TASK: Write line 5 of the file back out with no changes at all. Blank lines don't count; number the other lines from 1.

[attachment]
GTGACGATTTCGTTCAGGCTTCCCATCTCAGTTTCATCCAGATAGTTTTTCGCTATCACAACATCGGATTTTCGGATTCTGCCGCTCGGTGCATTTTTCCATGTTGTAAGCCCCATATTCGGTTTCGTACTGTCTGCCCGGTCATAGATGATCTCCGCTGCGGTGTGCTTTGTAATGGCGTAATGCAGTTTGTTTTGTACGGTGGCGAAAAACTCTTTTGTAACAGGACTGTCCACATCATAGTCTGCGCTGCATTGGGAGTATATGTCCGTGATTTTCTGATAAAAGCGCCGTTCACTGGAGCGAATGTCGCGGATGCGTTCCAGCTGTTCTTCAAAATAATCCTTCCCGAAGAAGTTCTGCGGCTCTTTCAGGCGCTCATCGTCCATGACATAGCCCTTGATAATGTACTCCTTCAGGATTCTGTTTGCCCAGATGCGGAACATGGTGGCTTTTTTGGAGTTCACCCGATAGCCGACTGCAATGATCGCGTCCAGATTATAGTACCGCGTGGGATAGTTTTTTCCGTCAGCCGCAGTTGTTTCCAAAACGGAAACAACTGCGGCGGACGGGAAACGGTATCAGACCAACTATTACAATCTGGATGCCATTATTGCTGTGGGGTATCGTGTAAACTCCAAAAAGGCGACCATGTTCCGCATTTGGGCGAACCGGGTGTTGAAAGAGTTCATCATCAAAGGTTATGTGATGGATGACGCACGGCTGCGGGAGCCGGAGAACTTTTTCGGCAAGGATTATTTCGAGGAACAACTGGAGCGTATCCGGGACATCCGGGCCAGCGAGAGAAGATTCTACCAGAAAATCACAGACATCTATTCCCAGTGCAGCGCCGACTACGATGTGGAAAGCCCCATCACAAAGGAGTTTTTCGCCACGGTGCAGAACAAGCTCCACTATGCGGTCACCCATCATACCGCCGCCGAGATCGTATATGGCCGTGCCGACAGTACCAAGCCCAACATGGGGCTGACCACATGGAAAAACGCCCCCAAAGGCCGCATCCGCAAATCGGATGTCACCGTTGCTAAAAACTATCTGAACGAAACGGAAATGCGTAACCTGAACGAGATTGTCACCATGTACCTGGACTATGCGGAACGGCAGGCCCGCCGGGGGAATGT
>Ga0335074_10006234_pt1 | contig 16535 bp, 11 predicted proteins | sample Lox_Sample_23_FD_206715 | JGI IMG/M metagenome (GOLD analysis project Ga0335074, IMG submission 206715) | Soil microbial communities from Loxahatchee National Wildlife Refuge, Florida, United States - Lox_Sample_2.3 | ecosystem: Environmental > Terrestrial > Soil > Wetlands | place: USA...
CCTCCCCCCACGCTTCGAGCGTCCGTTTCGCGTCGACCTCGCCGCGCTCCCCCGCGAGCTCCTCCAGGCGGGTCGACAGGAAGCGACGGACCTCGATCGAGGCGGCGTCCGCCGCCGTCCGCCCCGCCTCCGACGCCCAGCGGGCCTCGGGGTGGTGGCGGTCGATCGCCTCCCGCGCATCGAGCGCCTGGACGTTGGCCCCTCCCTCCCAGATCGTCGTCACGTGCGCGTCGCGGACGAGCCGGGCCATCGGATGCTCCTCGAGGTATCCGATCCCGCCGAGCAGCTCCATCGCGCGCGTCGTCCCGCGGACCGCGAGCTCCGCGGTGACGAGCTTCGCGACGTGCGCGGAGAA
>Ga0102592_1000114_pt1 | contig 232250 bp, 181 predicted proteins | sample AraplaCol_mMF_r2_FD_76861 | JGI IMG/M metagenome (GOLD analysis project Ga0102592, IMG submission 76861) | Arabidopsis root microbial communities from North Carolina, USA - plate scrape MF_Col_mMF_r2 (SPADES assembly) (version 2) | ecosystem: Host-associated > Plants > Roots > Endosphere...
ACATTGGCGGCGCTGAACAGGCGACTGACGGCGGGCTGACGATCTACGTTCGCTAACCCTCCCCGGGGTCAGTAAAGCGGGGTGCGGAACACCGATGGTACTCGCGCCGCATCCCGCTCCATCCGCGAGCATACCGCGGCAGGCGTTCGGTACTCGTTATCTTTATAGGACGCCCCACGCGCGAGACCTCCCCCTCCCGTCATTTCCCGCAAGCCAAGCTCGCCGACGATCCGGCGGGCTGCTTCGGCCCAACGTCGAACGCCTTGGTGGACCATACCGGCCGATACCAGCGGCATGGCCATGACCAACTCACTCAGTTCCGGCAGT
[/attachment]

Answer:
ACATTGGCGGCGCTGAACAGGCGACTGACGGCGGGCTGACGATCTACGTTCGCTAACCCTCCCCGGGGTCAGTAAAGCGGGGTGCGGAACACCGATGGTACTCGCGCCGCATCCCGCTCCATCCGCGAGCATACCGCGGCAGGCGTTCGGTACTCGTTATCTTTATAGGACGCCCCACGCGCGAGACCTCCCCCTCCCGTCATTTCCCGCAAGCCAAGCTCGCCGACGATCCGGCGGGCTGCTTCGGCCCAACGTCGAACGCCTTGGTGGACCATACCGGCCGATACCAGCGGCATGGCCATGACCAACTCACTCAGTTCCGGCAGT